Wednesday, December 12, 2012
A foal halter
The "chain" of the browband was created with hot-fix iron-on spots. I used the smallest size and cut them into rough squares. They taught me something I already knew: the gun has to be HOT before fixing works properly.
This might be a good time to point out how I make the holes on such a small scale piece of tack (or any model tack!). A great deal of trouble and expertise is spent on trying to make circular holes; see Jennifer Buxton's blog. I hope I mention often enough how indebted I am to CAROL WILLIAMS who gave me the idea to use slits instead of holes. Once I switched to slits, cutting them with a custom-built needle chisel, I had no problems. Slits are far less stressful on the leather and much more in scale. Moisten the lace, run a needle through to widen the hole and let it dry -- presto.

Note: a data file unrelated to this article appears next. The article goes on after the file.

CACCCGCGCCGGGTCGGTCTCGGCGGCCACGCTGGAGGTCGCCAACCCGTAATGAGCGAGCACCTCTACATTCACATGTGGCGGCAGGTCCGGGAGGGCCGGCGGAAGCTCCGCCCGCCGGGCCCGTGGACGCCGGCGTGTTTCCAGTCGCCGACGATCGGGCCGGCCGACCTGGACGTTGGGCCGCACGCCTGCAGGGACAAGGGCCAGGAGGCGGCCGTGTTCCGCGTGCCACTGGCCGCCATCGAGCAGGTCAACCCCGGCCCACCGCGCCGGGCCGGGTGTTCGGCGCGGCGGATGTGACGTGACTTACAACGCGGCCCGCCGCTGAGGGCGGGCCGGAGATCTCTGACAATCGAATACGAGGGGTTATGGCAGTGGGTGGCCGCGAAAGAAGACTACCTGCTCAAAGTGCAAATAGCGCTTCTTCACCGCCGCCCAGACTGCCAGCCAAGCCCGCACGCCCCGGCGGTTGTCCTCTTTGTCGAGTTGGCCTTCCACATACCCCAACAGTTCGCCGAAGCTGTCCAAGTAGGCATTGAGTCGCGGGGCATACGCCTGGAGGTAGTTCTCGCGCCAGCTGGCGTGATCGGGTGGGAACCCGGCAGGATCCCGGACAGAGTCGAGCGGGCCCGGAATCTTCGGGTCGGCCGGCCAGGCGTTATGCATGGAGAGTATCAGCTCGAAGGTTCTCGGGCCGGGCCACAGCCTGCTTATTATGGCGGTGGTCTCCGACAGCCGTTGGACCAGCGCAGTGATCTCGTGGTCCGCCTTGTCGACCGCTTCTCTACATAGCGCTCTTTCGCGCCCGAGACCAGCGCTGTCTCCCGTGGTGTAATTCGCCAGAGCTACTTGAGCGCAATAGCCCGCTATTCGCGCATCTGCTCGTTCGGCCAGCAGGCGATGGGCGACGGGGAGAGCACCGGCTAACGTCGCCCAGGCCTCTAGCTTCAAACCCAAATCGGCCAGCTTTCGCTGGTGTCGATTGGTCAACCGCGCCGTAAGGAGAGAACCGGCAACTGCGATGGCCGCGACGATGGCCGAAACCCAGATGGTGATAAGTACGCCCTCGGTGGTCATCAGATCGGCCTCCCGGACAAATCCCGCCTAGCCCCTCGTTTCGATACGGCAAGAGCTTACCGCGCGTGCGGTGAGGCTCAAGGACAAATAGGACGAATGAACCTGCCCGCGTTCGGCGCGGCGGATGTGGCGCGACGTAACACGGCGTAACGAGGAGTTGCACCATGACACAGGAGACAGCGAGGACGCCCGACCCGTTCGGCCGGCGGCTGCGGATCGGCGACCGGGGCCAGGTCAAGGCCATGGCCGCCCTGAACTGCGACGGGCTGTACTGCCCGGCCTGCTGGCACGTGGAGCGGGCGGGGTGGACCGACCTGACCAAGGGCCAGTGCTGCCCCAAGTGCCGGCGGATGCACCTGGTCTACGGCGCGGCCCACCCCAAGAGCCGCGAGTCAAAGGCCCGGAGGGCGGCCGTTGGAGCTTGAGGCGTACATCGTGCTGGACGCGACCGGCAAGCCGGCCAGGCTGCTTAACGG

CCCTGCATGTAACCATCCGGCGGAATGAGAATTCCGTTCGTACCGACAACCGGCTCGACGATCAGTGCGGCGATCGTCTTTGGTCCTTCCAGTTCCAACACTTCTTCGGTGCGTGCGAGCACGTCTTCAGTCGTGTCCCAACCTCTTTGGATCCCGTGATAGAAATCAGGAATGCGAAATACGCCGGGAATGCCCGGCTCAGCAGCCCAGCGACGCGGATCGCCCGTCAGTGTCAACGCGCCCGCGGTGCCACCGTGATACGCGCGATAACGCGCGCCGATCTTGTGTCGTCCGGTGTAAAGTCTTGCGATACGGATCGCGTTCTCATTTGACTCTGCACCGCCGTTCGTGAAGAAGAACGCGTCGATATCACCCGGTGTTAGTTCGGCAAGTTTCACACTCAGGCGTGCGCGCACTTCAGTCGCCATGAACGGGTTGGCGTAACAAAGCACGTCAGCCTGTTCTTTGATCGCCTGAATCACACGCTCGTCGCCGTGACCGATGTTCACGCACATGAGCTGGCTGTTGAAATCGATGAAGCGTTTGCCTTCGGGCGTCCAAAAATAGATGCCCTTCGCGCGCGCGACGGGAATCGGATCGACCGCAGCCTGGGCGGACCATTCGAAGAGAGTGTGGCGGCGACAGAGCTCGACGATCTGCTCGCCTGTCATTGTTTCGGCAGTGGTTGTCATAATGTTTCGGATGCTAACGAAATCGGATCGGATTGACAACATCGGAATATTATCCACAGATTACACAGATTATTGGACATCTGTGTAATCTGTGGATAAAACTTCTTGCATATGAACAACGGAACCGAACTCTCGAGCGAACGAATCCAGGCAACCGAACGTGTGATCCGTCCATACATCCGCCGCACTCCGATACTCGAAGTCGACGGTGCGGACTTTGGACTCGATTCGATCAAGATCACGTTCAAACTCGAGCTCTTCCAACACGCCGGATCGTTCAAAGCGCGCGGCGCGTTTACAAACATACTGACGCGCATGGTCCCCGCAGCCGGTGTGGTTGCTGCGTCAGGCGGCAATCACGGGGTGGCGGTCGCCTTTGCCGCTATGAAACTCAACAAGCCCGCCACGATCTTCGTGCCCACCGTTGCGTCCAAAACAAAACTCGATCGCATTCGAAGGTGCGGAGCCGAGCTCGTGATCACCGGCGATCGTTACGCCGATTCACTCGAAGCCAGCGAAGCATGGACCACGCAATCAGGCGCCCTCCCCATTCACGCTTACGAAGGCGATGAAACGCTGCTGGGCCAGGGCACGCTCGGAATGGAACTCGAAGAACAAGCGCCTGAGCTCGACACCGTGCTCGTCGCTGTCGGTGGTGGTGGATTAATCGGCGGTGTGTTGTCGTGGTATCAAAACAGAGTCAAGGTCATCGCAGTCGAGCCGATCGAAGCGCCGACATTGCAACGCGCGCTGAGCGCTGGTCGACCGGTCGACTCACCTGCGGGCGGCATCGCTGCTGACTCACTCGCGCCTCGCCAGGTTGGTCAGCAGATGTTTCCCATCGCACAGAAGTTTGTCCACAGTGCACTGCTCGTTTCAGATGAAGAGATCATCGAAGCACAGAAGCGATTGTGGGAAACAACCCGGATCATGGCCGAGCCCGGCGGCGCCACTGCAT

The buckles and rings are all made from goldplated wire. The brow conchos were made from Dolls-house Christmas Tree brass ornaments. I've had these hanging around forever -- Clare Bell Brass Works??!? -- ever since I was in my Draft Harness heydays in the 1980s. The solid one was perfect for the job since the Rio Rondo harness brasses I usually use were too big. Yes, even the Classic ones!
The noseband stitching is a test of an idea I've had for a long time. It is painted, yes, but also sunk in. Lines were cut on the leather, then paint applied and wiped off -- it stayed only deep in the cuts. The natural grain and roughness of the leather, interrupting the smoothness of the lines, makes it appear there are 'stitches.' This is a good example of model tack as the art of optical illusion.